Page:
A possible drawback of the system might be that the algorithmic .com price estimates underlying it are just that — estimates, based on factors such as Google search volume and Adwords cost-per-click.

Online tools that do this kind of price estimation are quite often criticized or mocked for under- or over-pricing names in existing TLDs.

Another drawback might be that while 70,000 is certainly a lot of strings, it might not dive deeply enough into the potential premium pool for very niche gTLDs.

If the service catches on, I expect it will wind up competing with consultancies that offer expertise-based pricing, such as Right Of The Dot, and brokerage platforms such as Sedo.

So far only PeopleBrowsr (.ceo, .best) has openly committed to use the system.

TLDH says that it will start offering any names in OpenDB via its affiliated Minds + Machines registrar, with a 20% markup.

There’s also an OpenDB API that registrars can use to add these premium names to their own storefronts, Krueger said.

TLDH to invest in rival new gTLD names

Kevin Murphy, January 14, 2014, Domain Services

Top Level Domain Holdings is to launch a new company, backed with a $2 million starting pot, devoted to investing in second-level names in rival registries’ new gTLDs.

TLDH chairman Fred Krueger told us today that the new company, which will be found at SecondLevel.co, will start buying up attractive names as soon as new gTLDs start going into general availability.

The move is one of several announcements TLDH is making — focusing on the registry, registrar and buyer levels — at the NamesCon conference here in Las Vegas this week.

SecondLevel.co will take money from institutional investors, buy up new gTLD second-levels, and return 70% of the profits to its investors on a quarterly basis if and when the names are flipped, Krueger said.

There are no plans to monetize the names in other ways yet, Krueger said. He doesn’t think new gTLD domains are going to get enough type-in traffic to exploit, for example.

It sounds like there’s going to be a bit of bargain-hunting going on here.

Other new gTLD registries have of course already slapped premium pricing, and in many cases premium renewal fees, on the names they consider most attractive.

When TLDH buys up such a name it will effectively be saying that it reckons its competitor undervalued the name.

That said, rivals such as Donuts have claimed that they’ve priced their premium names at levels that will still allow flippers to make a profit, so maybe there’s an opportunity here.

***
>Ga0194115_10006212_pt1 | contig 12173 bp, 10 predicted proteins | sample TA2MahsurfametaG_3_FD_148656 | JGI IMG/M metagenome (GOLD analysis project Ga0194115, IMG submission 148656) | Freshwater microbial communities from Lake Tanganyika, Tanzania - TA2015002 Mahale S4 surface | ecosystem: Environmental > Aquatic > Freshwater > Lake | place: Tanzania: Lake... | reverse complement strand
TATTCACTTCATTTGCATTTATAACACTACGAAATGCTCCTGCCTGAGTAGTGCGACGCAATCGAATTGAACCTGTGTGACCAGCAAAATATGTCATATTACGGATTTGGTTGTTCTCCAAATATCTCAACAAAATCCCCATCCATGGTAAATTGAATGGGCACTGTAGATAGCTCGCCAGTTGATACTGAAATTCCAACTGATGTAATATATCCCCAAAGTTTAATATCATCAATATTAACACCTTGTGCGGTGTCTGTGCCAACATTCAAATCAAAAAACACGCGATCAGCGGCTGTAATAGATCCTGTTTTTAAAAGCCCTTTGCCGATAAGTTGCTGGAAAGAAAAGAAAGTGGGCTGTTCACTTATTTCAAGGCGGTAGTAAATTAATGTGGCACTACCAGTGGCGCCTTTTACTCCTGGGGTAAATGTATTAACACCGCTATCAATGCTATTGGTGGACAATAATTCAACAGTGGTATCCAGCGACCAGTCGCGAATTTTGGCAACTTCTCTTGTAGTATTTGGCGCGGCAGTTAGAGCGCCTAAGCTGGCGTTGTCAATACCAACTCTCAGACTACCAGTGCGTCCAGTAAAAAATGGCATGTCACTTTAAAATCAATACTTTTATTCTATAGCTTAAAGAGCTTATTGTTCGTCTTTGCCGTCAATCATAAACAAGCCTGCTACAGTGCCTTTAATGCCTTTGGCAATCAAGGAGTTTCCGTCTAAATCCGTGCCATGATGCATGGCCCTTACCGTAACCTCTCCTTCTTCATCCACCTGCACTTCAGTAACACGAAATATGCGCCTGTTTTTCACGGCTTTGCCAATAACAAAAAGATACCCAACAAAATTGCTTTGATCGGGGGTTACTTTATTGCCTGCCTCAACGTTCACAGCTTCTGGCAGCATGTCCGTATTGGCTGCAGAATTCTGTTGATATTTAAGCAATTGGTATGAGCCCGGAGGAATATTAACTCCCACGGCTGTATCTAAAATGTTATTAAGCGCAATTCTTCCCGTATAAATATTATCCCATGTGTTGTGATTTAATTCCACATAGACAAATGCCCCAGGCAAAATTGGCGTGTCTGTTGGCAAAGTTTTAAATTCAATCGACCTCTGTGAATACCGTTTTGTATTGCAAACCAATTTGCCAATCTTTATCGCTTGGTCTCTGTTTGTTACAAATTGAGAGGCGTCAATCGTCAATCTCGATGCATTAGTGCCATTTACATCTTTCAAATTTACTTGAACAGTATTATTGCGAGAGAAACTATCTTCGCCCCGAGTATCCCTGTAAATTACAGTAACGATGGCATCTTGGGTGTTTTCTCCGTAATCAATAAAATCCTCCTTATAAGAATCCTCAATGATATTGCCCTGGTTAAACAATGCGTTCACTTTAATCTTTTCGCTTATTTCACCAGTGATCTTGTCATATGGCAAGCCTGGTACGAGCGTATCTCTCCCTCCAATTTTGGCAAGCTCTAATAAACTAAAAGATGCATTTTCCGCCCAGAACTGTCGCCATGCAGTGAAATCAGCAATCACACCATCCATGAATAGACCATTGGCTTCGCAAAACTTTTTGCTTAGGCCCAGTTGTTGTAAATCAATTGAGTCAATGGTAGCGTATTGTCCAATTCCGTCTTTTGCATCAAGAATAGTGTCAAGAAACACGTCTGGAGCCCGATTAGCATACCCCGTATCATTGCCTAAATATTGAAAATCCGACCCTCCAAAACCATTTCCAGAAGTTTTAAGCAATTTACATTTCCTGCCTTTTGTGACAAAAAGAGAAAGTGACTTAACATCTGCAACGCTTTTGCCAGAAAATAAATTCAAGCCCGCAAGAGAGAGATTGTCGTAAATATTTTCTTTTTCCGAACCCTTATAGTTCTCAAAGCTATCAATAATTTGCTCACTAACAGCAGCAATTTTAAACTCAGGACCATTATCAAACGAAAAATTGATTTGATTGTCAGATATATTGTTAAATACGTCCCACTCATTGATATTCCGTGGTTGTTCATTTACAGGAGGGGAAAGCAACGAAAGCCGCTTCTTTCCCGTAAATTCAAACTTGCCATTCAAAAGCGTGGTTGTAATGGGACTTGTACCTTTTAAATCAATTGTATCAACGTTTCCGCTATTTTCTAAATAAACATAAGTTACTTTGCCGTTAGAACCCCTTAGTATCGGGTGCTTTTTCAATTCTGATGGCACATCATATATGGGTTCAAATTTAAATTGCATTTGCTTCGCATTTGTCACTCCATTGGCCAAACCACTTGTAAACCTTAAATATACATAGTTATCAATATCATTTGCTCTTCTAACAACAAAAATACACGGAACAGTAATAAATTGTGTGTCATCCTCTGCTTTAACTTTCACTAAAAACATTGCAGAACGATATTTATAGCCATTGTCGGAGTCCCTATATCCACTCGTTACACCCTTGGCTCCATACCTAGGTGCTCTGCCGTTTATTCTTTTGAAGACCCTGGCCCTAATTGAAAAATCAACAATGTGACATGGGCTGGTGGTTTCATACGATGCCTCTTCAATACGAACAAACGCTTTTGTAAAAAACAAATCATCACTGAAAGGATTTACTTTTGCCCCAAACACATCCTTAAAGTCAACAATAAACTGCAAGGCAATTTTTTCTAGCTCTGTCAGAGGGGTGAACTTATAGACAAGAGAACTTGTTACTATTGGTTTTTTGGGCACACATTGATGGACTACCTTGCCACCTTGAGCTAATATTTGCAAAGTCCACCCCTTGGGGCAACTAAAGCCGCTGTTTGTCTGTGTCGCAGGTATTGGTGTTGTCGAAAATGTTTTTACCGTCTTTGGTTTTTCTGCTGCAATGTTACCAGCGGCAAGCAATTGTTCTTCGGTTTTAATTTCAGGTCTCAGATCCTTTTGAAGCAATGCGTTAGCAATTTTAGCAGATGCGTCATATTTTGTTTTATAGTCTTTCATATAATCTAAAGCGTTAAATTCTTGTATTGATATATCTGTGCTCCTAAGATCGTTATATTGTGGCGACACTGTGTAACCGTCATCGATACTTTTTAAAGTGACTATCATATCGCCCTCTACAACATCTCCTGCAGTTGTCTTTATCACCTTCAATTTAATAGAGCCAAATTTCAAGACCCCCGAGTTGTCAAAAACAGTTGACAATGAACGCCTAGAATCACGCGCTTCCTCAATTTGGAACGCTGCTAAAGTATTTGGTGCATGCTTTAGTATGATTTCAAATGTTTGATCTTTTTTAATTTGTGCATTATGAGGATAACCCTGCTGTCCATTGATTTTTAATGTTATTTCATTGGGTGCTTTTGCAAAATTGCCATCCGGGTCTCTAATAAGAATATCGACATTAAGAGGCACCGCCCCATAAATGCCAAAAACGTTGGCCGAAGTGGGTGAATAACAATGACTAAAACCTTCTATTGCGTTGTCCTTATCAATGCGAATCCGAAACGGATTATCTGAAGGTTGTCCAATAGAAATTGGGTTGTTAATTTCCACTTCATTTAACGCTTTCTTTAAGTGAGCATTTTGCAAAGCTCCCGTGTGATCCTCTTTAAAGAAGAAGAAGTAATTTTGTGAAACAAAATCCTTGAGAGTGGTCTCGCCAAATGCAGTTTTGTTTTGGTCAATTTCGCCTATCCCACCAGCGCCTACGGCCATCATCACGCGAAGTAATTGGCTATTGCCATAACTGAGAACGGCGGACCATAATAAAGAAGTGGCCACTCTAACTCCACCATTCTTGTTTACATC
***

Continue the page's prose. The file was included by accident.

NamesCon will be biggest new gTLD show yet

Kevin Murphy, January 8, 2014, Domain Services

The inaugural NamesCon new gTLDs conference, set to run for three days in Las Vegas next week, has attracted roughly 525 registrations, making it the largest such event to date.

Organizers are speculating that the final tally of attendees could pass 600, despite the fact that early bird pricing ended last night and tickets went up $200 to $599.

All of the previous new gTLD conferences I’m aware of — .nxt, gTLD World Congress, newdomains.org and a handful of smaller ones — have struggled to get half that number of delegates.

I suspect that the relatively low cost of tickets, hotel rooms and flights will have something to do with the relatively high participation for an as-yet unproven event.

According to organizers, there are about 100 speakers/panelists and 30 sessions over the two full days of the conference.

With just 45 minutes scheduled for most sessions, and five speakers on many of the panels, moderators will have their work cut out making sure discussions are balanced yet focused.

I will be on two panels, “Meet the industry Press” and “Important Tools of the Industry”, both of which are on Wednesday afternoon.

Donuts picks young British firm for Sunrise disputes

Kevin Murphy, January 6, 2014, Domain Services

A newish UK company managed by some old internet policy hands has been appointed by Donuts to handle disputes arising from its Sunrise and Domain Protected Marks List policies.

Oxford-based Synetergy, which says it worked with Interconnect Comunications on new gTLD evaluations, is managed by Emily Taylor (formerly of Nominet) and Tony Holmes (formerly of BT).

The company will handle Donuts’ Sunrise and DPML Dispute Resolution Policy, which ICANN published (pdf) today.

The policy comes into play whenever somebody suspects that a Sunrise registration or DPML block in a Donuts gTLD was made based on a bogus trademark submission.

The price of filing a complaint under the process is £250 for up to five names registered to the same registrant.

Taylor said that IP experts from Sipara will handle the substantive evaluations, with Synetergy administering the process.

United TLD, the Demand Media/Rightside new gTLD applicant subsidiary, is also using Synetergy for its dispute resolution services, Taylor said.

Our unpredictions for 2014

Kevin Murphy, January 2, 2014, Domain Services

Over the close to four years we’ve been publishing, DI has so far resisted running annual prediction lists.